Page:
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Open AccessCommunication Two Rye Genes Responsible for Abnormal Development of Wheat–Rye Hybrids Are Linked in the Vicinity of an Evolutionary Translocation on Chromosome 6R
Received: 25 May 2018 / Revised: 1 July 2018 / Accepted: 6 July 2018 / Published: 10 July 2018
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Abstract
The post-zygotic reproductive isolation (RI) in plants is frequently based on the negative interaction of the parental genes involved in plant development. Of special interest is the study of such types of interactions in crop plants, because of the importance of distant hybridization
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The post-zygotic reproductive isolation (RI) in plants is frequently based on the negative interaction of the parental genes involved in plant development. Of special interest is the study of such types of interactions in crop plants, because of the importance of distant hybridization in plant breeding. This study is devoted to map rye genes that are incompatible with wheat, determining the development of the shoot apical meristem in wheat–rye hybrids. Linkage analysis of microsatellite loci, as well as genes of embryo lethality (Eml-R1) and hybrid dwarfness (Hdw-R1) was carried out in hybrids of Chinese Spring wheat with recombinant inbred lines as well as interline rye hybrids. Eml-R1 and Hdw-R1 could be mapped proximal and distal of two closely linked EST-SSR markers, Xgrm902 and Xgrm959, on rye chromosome 6R. Both rye genes are located on a segment of chromosome 6R that contains a breakpoint of evolutionary translocation between the ancestral chromosomes of homeologous groups 6 and 3. The obtained results are discussed in relation to genes interacting in developmental pathways as a class of causal genes of RI. Full article
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Open AccessReview Effect of Silicon Fertilization on Crop Yield Quantity and Quality—A Literature Review in Europe
Received: 29 March 2018 / Revised: 3 July 2018 / Accepted: 4 July 2018 / Published: 6 July 2018
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Abstract
This paper presents a research review of the effect of silicon fertilization on the yield quantity and quality in the last 15 years. The study focuses on plant species grown in Europe: cereals, soybean, rapeseed, sugar beet, potato, meadows, berries and vegetables, and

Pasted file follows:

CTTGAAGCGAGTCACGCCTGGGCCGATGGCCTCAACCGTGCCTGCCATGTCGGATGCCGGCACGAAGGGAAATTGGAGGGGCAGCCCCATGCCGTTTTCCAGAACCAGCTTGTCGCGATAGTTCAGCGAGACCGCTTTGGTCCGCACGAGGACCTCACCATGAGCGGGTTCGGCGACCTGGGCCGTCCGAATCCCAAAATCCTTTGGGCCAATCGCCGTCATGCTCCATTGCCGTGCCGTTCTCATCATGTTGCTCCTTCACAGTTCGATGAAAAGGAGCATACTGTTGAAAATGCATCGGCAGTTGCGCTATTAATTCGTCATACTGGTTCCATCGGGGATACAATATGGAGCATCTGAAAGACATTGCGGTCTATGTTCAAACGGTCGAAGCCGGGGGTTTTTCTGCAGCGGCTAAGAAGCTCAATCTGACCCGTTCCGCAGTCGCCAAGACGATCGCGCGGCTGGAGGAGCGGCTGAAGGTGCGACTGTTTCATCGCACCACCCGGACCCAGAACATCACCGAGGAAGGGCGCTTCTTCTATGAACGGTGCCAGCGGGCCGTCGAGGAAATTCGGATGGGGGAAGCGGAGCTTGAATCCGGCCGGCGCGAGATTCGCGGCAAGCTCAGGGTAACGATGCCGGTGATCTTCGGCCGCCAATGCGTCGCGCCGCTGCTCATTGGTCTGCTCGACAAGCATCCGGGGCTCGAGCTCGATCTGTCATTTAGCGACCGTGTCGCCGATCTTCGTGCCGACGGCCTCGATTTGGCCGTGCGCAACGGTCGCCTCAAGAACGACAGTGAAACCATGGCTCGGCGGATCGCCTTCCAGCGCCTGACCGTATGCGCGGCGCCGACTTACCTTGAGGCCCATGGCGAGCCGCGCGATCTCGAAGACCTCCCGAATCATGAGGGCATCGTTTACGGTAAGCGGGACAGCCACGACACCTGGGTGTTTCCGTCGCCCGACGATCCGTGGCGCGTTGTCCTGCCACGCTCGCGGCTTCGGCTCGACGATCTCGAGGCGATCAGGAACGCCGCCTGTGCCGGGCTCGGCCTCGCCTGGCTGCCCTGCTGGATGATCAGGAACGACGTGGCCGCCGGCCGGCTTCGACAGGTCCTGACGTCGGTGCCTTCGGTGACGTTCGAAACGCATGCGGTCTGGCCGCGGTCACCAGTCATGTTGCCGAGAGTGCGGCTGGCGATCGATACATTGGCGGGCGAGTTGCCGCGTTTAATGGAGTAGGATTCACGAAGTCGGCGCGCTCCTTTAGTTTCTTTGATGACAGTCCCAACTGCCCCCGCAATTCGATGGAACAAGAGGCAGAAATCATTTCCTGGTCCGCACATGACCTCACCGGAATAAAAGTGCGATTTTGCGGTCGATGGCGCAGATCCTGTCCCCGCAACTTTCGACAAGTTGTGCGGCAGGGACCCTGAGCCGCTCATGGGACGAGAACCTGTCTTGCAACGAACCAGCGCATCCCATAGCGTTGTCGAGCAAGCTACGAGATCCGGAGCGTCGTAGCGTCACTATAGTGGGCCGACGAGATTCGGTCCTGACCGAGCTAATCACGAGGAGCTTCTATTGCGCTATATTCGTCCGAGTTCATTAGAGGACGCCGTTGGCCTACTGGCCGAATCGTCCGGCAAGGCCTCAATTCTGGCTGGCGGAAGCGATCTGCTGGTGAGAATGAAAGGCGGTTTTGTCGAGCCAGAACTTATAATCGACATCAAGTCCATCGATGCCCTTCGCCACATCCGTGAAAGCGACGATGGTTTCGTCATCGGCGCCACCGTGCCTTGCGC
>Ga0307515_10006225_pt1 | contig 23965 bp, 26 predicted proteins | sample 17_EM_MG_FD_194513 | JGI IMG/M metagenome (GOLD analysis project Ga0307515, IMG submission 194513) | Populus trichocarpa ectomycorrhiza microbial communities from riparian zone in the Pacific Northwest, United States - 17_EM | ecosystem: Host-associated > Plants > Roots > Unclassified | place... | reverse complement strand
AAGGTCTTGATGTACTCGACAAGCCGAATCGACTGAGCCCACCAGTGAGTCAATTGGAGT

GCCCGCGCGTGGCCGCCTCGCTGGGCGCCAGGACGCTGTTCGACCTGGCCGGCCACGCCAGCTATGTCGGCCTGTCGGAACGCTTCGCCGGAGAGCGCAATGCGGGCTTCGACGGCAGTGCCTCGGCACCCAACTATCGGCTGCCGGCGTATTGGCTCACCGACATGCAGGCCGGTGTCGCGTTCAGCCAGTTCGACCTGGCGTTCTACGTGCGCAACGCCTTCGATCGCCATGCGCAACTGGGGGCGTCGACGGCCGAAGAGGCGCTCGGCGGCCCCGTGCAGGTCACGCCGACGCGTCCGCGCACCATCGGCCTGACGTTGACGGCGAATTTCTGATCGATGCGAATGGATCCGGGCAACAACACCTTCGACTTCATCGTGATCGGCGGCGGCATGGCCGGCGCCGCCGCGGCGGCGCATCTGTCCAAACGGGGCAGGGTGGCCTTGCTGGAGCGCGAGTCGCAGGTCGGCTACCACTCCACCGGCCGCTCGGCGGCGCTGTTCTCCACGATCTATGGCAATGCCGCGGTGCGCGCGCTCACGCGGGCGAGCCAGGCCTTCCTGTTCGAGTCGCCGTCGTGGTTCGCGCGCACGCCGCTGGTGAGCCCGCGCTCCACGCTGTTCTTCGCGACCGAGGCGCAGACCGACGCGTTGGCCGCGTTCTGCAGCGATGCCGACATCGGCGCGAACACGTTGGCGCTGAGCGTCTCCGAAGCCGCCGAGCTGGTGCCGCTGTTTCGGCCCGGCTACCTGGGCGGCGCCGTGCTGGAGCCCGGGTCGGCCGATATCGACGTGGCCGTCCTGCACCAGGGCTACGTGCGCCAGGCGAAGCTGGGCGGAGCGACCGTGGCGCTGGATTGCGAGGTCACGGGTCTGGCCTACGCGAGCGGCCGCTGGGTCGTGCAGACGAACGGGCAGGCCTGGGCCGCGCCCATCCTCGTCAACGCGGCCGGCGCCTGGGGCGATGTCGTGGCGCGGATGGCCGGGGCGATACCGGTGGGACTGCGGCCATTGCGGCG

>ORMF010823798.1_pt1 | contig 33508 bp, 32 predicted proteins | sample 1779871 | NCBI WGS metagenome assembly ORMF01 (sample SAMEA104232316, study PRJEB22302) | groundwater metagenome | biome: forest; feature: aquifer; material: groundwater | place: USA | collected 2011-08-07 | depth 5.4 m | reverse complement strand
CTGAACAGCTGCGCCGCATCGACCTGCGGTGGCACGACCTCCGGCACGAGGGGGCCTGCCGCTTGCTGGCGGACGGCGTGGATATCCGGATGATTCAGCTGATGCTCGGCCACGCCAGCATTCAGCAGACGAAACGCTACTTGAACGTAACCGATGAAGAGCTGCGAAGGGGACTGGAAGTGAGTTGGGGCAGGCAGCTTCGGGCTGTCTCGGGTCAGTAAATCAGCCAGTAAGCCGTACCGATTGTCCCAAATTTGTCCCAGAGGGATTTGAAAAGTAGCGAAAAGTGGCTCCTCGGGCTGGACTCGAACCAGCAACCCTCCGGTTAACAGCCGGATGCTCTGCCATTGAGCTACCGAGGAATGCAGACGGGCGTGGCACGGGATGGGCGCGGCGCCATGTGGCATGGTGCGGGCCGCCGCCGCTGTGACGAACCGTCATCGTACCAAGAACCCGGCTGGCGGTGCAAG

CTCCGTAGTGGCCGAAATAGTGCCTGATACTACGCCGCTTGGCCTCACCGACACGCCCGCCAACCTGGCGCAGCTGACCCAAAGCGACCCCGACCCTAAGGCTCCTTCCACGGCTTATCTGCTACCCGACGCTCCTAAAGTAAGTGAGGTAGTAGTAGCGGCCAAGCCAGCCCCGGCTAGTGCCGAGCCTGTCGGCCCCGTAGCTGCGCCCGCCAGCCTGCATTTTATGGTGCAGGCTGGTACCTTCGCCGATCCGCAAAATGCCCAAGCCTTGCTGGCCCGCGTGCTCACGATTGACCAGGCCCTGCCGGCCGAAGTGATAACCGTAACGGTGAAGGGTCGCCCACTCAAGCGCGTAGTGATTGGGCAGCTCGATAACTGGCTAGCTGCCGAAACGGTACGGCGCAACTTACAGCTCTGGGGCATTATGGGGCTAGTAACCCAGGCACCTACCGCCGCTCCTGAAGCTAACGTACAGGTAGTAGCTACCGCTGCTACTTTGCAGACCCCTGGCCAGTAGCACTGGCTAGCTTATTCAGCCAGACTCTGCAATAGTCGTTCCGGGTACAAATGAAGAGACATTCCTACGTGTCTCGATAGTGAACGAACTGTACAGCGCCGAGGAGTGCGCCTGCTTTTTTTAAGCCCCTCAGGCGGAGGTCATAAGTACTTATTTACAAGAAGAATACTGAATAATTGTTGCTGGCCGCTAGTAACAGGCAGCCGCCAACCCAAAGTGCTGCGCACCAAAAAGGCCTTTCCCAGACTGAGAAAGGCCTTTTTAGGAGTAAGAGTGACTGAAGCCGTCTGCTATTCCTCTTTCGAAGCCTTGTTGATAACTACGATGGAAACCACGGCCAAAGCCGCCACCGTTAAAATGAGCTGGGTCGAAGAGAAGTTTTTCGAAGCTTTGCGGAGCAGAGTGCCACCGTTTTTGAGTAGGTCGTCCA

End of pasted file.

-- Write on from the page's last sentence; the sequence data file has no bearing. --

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This paper presents a research review of the effect of silicon fertilization on the yield quantity and quality in the last 15 years. The study focuses on plant species grown in Europe: cereals, soybean, rapeseed, sugar beet, potato, meadows, berries and vegetables, and orchard and ornamental plants. The use of silicon is most common in the production of vegetables in greenhouses. However, the use of this element for the fertilization of agricultural plants is rare. Positive prospects of silicon fertilization are associated with foliar application, which is much cheaper and more convenient to use than soil fertilization. Foliar application of silicon has a biostimulative effect, and the best results are observed in stressful conditions for plants such as salinity, deficiency or excess of water, high and low temperature, and the strong pressure of diseases and pests, etc. Based on the results of previous studies, it can be concluded that foliar nutrition should be introduced into production as a standard treatment in the crop management of many species of agricultural plants. It can help farmers to increase the yield of crops. It is also important that it is safe for the environment, which is particularly important in Europe. Full article
(This article belongs to the Special Issue Practical Use of Si to Influence Plant Production)
Open AccessArticle Exploring Microtubule-Dependent Cellulose-Synthase-Complex Movement with High Precision Particle Tracking
Received: 16 June 2018 / Revised: 2 July 2018 / Accepted: 3 July 2018 / Published: 4 July 2018
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Abstract
Cellulose synthesis at the plasma membrane is a critical process in plant growth and development. The displacement of cellulose synthase complexes (CSCs) by the rigid cellulose polymers they produce is a measure of enzyme activity. Connections between cortical microtubules and CSCs have been
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Cellulose synthesis at the plasma membrane is a critical process in plant growth and development. The displacement of cellulose synthase complexes (CSCs) by the rigid cellulose polymers they produce is a measure of enzyme activity. Connections between cortical microtubules and CSCs have been identified but it remains unclear how these affect CSC displacement speed. In this study, we applied a high throughput automated particle tracking method using near-total internal reflection fluorescence microscopy to measure the speed of CSCs. We found CSC speeds did not vary according to their proximity to microtubules, and that inhibiting microtubule polymerization could have opposite effects on CSC speed, depending on the nature of inhibition. While CSC speed increased in the temperature-sensitive mor1-1 mutant, it decreased after treatment with the drug oryzalin. Moreover, introducing the mor1-1 mutation into the CesA1 mutant any1 increased CSC speed, suggesting that microtubule dynamics affect CSC speed by a mechanism other than Cellulose Synthase A (CesA) catalytic activity. CSC speed varied widely in a range of mutants with reduced growth anisotropy, indicating that the relationship between CSC speed and anisotropy is complex. We conclude that microtubules affect CSC speed by finely tuned mechanisms that are independent of their physical association with CSCs. Full article